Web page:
A client uses OneLogin for their single-sign on services. We're building their website hosted on Heroku. We needed to build that SSO integration, and fortunately the folks over at OneLogin have released a very adaptable and well demonstrated toolkit for writing SAML SSO integration in Python. Heroku was the hard part.
The Supreme Court last Friday issued their decision in Obergefell v. Hodges, removing all laws and state amendments denying marriage licenses to gay couples. Voices in the religious right, from Republican presidential hopefuls to public officials to religious leaders, all lined up to claim the decision violates their religious liberties. The ACLU announced it would no longer defend religious freedom laws like the Religious Freedom Restoration Act because "religious liberty doesn’t mean the right to discriminate or to impose one’s views on others."
This morning, the Supreme Court decided King v. Burwell, the second legal challenge to the PPACA, aka ObamaCare, that the highest court in the land has heard. Again, the Court upheld the law, and again Roberts penned a head-scratcher of a majority decision.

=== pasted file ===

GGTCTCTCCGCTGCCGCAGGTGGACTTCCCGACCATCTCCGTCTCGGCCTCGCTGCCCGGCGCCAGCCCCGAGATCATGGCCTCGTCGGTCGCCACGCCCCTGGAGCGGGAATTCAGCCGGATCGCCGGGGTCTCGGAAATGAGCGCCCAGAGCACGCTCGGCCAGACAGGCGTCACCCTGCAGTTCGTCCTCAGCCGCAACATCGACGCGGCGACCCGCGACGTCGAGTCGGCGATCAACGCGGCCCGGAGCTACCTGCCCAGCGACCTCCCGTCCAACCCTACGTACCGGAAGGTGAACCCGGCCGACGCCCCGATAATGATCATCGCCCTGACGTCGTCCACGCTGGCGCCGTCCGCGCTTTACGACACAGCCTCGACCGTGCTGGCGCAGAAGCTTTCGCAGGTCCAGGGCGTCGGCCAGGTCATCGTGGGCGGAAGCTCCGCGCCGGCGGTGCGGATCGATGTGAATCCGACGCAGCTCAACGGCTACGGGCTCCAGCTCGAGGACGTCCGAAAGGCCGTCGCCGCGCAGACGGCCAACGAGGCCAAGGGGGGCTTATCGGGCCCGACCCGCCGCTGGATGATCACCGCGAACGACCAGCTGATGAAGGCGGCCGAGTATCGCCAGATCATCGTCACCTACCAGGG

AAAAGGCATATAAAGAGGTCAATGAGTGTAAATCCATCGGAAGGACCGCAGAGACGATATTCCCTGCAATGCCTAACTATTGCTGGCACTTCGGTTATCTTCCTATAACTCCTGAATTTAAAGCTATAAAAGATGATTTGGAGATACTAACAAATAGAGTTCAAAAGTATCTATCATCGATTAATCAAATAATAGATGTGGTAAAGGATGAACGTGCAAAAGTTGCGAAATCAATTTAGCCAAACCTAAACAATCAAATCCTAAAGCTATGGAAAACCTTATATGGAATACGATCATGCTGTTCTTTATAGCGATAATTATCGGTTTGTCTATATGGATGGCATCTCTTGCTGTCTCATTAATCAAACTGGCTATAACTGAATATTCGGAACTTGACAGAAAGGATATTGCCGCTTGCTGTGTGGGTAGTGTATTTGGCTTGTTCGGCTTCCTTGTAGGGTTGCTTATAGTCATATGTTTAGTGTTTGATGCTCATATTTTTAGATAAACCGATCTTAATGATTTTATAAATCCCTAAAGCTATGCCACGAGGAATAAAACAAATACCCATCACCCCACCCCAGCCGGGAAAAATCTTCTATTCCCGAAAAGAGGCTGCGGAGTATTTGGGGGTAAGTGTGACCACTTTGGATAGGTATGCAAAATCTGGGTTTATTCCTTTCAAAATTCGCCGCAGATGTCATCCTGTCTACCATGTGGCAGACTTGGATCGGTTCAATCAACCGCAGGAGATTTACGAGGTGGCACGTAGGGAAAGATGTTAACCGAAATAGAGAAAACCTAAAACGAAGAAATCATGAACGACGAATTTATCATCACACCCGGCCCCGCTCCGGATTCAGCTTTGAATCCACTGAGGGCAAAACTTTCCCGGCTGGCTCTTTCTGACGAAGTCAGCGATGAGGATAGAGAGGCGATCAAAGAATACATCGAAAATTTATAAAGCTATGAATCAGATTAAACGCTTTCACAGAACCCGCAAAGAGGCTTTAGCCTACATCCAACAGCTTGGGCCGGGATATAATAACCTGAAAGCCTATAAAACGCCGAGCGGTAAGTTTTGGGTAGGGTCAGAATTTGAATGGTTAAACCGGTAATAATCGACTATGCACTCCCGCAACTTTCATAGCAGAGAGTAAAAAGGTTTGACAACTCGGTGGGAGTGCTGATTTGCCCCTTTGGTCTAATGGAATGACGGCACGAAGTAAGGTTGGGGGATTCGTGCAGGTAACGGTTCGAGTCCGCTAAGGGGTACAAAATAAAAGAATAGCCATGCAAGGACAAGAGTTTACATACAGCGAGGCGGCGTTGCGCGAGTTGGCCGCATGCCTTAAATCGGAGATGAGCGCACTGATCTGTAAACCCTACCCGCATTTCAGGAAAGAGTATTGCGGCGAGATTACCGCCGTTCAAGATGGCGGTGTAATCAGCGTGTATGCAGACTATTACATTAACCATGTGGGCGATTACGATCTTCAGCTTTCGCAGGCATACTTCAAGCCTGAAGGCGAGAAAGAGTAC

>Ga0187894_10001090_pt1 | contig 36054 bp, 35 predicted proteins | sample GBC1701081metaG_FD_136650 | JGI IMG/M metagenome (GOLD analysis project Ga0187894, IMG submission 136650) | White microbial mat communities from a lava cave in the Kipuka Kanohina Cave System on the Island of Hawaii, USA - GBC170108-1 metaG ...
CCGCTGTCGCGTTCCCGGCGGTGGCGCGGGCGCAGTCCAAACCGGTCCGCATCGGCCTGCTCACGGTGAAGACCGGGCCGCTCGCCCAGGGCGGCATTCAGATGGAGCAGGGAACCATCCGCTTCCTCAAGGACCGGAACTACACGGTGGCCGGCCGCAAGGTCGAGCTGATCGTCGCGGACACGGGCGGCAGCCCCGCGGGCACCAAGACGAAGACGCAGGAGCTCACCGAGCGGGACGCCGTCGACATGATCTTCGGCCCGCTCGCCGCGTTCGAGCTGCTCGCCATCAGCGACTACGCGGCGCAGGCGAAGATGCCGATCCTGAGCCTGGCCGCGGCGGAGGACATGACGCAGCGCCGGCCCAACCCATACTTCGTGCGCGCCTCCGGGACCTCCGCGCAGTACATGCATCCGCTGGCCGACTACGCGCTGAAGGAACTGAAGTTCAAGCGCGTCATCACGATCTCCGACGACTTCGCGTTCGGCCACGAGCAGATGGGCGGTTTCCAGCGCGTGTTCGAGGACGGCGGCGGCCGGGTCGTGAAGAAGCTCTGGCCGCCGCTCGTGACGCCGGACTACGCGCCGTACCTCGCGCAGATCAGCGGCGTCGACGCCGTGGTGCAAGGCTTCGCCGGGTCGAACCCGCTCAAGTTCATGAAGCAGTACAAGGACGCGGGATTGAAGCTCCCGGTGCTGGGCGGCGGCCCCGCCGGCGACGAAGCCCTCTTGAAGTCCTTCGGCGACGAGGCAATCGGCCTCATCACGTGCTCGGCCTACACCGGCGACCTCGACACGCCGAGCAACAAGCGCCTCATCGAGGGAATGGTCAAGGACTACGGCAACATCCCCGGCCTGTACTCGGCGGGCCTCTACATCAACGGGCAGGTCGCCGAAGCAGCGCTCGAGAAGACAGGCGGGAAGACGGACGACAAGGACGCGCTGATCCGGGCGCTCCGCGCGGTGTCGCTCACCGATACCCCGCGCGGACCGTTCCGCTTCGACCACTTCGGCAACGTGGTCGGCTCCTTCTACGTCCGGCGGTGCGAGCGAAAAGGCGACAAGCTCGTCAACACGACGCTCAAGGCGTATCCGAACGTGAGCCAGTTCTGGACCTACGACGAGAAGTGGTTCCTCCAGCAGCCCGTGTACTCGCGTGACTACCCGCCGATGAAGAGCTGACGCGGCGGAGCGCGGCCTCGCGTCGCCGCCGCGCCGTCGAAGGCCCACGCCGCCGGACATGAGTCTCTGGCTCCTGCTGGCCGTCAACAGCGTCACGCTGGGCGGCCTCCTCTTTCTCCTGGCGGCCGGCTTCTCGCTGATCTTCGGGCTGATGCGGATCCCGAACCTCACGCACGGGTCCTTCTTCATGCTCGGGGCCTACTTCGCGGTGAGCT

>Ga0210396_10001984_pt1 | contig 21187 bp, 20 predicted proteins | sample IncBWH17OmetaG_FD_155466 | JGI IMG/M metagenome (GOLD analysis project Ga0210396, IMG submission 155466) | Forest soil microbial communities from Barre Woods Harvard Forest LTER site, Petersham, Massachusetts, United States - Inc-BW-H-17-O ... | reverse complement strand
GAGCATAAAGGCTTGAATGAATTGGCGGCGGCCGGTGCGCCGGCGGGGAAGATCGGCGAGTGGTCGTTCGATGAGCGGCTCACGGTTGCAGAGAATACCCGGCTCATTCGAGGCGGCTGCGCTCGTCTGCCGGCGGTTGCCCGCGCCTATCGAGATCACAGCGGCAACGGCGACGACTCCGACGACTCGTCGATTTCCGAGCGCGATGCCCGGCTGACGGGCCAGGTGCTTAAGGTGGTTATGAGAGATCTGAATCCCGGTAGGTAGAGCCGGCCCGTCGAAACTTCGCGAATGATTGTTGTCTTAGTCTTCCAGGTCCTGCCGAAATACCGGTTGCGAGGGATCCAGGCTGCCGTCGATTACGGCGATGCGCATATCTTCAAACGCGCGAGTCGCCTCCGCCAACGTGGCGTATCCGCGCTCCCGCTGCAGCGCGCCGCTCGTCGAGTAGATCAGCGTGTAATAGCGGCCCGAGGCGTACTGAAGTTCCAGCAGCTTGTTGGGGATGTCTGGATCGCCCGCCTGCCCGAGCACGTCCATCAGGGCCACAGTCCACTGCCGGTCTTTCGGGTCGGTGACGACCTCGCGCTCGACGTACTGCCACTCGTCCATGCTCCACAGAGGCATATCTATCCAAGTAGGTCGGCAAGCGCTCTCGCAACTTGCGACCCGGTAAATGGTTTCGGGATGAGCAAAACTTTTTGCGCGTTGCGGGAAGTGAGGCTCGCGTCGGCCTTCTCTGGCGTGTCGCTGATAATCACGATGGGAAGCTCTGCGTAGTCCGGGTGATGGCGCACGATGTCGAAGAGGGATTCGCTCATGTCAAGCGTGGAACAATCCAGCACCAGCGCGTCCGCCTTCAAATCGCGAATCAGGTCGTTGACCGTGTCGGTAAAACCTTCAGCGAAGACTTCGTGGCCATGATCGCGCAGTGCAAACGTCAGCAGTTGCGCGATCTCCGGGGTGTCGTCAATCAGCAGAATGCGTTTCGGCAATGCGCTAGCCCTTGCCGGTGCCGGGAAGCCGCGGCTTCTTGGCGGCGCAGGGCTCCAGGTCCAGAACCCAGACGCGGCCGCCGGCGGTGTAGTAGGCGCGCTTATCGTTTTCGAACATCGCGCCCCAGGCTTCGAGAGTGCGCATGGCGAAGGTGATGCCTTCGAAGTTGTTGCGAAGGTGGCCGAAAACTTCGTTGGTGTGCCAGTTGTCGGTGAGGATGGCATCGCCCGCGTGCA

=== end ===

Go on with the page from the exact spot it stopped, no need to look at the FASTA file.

Last Wednesday, Elia Schito tweeted from his personal account, apparently referring to gender reassignment surgery:
Photographs from the opening reception for Unburied: The Secrets We Keep, a gallery showing at Convergence in Alexandria, Virginia, featuring the art of Isabel Cureux, Naphtali Ginsberg, Marcus Ellison, and Donald Harris, Jr., curated by Isabel Cureux.
Methodologies and philosophies on screening, interviewing, and hiring software developers go through fads and phases, as popular wisdom is debunked, thought leaders share their methods, and developers themselves are promoted and bring their own experience to bear. Most of us would agree that nobody's really doing this right, and we don't really agree what "right" would look like.
Over at The Atlantic's CityLab, they present a chart and some thoughts on a Brookings Institution analysis of losses-per-passenger in U.S. subway and metropolitan rail projects. Unsurprisingly, they all lose money. Surprisingly, some of them lose a lot of money. They note that the small, dense, center-of-the-city operations tend to fare better than those systems with tendrils stretching out into the suburbs.
The Supreme Court decision in Citizens United v. FEC prompts my liberal interlocutors to start frothing at the mouth. It's clear to anybody of any political bent that the very cozy relationship between big business and big government corrodes our republic, that the channeling of money and favors to lawmakers and decision makers merits labels like bribery and corruption. But I don't see the Citizens United decision the way they do.